It’s better to work cooperatively in advance with the owners of landmark buildings to help preserve these structures rather than trying to tell them no at a point when they’ve already given up and agreed to sell to a strip-mall developer or a fast-food chain.

It takes more than well-preserved old buildings, of course, to set the stage for a thriving urban community. The recent episodes in Pittsfield suggest that the city’s zoning and planning rules still make it too easy for developers to introduce car-centered, suburban-style buildings and parking patterns into what ought to be the city’s urban core.

If a fast-food outlet wants to have a shop on First Street, where the William Plunkett School stood until last year, fine. But the city’s ground rules should require that a new building on one its main downtown streets has its front along the sidewalk and is designed primarily for pedestrians, with parking relegated to the backside of the building. The appropriate place for a downtown fast-food outlet really is on the ground floor of a multi-story structure, with apartments or offices above. A Dunkin’ Donuts on First Street shouldn’t look at all like one from the suburbs.

Saratoga Springs is farther along on this score, having worked some basic New Urbanist principles into the comprehensive plans that have guided its development over the past two decades. The result has been a tremendous revitalization of its urban fabric, with a series of new multi-story, mixed-use buildings springing up on what had been empty or underused lots in its downtown core.

Downtown Saratoga has become so bustling that city leaders are struggling to keep up with the demand for off-street parking. Hence the controversy, detailed in another story in this issue, over plans for a new five-story parking garage connected to the City Center, the downtown convention and trade-show hall.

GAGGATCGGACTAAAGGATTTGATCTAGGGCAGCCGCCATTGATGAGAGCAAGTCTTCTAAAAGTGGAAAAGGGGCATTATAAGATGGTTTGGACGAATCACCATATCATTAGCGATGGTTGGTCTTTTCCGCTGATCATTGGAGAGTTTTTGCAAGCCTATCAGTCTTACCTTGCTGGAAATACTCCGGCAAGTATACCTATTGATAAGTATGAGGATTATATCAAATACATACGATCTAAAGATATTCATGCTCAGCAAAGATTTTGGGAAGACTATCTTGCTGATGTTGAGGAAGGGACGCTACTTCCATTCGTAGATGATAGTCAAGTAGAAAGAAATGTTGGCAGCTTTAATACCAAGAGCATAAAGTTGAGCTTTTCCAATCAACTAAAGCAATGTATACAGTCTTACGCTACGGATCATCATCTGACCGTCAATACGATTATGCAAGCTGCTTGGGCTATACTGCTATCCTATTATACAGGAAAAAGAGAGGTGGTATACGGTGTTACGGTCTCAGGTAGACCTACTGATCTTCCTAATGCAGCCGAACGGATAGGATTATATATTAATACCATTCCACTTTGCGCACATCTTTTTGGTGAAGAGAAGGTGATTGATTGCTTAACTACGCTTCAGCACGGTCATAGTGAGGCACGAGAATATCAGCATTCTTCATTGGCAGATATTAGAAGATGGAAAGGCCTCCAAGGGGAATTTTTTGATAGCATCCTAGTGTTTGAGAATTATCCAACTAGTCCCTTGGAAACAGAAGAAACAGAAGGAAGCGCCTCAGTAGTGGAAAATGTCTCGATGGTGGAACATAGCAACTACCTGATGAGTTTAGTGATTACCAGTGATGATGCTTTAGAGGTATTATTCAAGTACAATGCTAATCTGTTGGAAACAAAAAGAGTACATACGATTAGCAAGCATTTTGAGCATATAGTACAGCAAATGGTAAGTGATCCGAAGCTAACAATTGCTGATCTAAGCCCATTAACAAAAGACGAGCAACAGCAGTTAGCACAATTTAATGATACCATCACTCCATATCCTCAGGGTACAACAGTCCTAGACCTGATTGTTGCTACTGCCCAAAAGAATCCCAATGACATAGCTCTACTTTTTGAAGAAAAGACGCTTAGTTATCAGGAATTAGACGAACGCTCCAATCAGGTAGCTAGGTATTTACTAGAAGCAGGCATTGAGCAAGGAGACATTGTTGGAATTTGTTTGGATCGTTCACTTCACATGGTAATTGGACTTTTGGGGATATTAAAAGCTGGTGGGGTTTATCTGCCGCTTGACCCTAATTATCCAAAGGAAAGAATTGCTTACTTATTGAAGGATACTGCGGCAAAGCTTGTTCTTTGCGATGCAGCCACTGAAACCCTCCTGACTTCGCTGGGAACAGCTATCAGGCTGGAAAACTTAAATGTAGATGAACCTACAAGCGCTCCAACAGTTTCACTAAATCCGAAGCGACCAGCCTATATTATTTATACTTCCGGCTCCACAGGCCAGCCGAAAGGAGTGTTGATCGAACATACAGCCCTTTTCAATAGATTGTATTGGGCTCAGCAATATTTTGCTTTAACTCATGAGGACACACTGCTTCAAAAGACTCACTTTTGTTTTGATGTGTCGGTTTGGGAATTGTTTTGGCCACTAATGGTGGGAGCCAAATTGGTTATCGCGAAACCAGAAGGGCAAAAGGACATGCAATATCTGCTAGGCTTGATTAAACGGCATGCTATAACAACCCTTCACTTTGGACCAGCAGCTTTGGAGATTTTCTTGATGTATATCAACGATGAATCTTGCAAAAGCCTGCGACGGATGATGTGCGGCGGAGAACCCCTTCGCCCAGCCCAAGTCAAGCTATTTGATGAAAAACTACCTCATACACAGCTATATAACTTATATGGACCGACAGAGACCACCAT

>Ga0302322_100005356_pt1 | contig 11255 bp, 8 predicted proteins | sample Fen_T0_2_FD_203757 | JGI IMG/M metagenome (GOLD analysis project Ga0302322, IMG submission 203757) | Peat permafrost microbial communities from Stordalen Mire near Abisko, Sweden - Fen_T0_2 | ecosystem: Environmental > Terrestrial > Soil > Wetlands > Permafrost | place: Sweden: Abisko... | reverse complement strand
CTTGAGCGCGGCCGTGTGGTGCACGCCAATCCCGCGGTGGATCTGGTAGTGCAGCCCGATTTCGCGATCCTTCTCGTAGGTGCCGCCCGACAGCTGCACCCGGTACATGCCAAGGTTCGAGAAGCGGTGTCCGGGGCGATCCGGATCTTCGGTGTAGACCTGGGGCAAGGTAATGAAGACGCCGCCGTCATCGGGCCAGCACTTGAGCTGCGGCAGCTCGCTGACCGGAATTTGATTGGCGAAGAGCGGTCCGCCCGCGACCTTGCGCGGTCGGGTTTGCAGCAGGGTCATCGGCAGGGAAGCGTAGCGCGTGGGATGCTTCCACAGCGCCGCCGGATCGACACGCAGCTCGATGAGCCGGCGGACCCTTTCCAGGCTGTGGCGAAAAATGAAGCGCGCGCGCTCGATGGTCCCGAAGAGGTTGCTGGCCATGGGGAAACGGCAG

The problem, as critics have pointed out, is that the City Center’s proposal would take a 2-acre surface parking lot, one of the largest remaining undeveloped properties downtown, and replace it with a $10 million garage, making parking the sole and permanent function for a parcel that could be put to much more productive use.

Yes, most visitors to downtown Saratoga Springs arrive by car, and these visitors need a place to put their vehicles. But one of the biggest lessons of urban design in the past half century is this: If you let traffic planners design your community, you won’t have much of a community. The focus of downtown development needs to be on human activity; cars are incidental to this experience.
In the development boom of the past decade, Saratoga Springs generally has held to the principle that garages are a back-alley function. The new 450-space Woodlawn Avenue parking facility, tucked behind the buildings on the west side of Broadway, illustrates this concept fairly well.

So some portion of the Maple Avenue lot where the City Center wants its garage probably should be dedicated to parking. But the portion that fronts on Maple Avenue ought to feature retail or commercial space, not the blank wall of a parking garage.